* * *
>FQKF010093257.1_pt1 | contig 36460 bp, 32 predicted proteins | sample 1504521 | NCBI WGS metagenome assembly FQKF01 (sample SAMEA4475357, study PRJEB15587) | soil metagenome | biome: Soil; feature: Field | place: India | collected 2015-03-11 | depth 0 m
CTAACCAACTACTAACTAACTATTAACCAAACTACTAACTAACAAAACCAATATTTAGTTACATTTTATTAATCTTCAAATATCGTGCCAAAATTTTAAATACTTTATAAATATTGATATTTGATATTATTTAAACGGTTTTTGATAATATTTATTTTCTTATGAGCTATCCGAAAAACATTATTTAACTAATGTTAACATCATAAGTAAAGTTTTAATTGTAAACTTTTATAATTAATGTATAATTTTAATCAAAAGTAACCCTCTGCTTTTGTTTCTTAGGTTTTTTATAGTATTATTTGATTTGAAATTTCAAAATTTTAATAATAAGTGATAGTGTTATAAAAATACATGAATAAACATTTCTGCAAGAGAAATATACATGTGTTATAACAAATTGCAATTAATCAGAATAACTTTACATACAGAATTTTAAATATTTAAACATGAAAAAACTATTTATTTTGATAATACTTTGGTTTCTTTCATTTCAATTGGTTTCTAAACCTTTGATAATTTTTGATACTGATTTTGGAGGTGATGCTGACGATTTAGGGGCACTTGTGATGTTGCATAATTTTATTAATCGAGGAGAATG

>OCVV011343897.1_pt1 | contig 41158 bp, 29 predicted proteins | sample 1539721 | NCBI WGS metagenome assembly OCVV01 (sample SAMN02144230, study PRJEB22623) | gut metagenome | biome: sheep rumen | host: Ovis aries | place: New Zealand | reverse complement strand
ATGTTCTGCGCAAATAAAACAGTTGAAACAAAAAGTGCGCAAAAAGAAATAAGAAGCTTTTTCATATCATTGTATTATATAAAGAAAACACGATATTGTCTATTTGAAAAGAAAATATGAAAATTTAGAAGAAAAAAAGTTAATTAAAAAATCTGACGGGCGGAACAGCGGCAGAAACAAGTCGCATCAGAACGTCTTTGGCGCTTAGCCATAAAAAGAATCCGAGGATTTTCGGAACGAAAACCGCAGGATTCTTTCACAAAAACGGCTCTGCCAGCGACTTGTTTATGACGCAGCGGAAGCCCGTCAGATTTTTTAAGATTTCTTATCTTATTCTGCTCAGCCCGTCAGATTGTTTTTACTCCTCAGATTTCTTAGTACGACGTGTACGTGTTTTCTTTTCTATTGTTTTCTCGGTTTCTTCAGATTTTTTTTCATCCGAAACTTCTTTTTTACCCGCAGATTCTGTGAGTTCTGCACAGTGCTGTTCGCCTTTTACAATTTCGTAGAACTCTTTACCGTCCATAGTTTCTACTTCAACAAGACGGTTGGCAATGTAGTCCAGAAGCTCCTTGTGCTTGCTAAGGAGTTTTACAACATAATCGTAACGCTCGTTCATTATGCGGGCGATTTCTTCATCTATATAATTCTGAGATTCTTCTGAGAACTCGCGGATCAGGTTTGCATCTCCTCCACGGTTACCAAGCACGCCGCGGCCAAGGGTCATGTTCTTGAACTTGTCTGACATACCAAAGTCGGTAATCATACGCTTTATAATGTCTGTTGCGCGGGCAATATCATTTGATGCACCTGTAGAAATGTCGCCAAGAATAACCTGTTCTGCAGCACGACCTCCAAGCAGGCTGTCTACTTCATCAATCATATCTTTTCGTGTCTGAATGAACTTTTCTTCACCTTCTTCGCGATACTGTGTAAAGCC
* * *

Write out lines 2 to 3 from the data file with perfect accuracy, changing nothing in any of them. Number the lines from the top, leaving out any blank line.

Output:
CTAACCAACTACTAACTAACTATTAACCAAACTACTAACTAACAAAACCAATATTTAGTTACATTTTATTAATCTTCAAATATCGTGCCAAAATTTTAAATACTTTATAAATATTGATATTTGATATTATTTAAACGGTTTTTGATAATATTTATTTTCTTATGAGCTATCCGAAAAACATTATTTAACTAATGTTAACATCATAAGTAAAGTTTTAATTGTAAACTTTTATAATTAATGTATAATTTTAATCAAAAGTAACCCTCTGCTTTTGTTTCTTAGGTTTTTTATAGTATTATTTGATTTGAAATTTCAAAATTTTAATAATAAGTGATAGTGTTATAAAAATACATGAATAAACATTTCTGCAAGAGAAATATACATGTGTTATAACAAATTGCAATTAATCAGAATAACTTTACATACAGAATTTTAAATATTTAAACATGAAAAAACTATTTATTTTGATAATACTTTGGTTTCTTTCATTTCAATTGGTTTCTAAACCTTTGATAATTTTTGATACTGATTTTGGAGGTGATGCTGACGATTTAGGGGCACTTGTGATGTTGCATAATTTTATTAATCGAGGAGAATG

>OCVV011343897.1_pt1 | contig 41158 bp, 29 predicted proteins | sample 1539721 | NCBI WGS metagenome assembly OCVV01 (sample SAMN02144230, study PRJEB22623) | gut metagenome | biome: sheep rumen | host: Ovis aries | place: New Zealand | reverse complement strand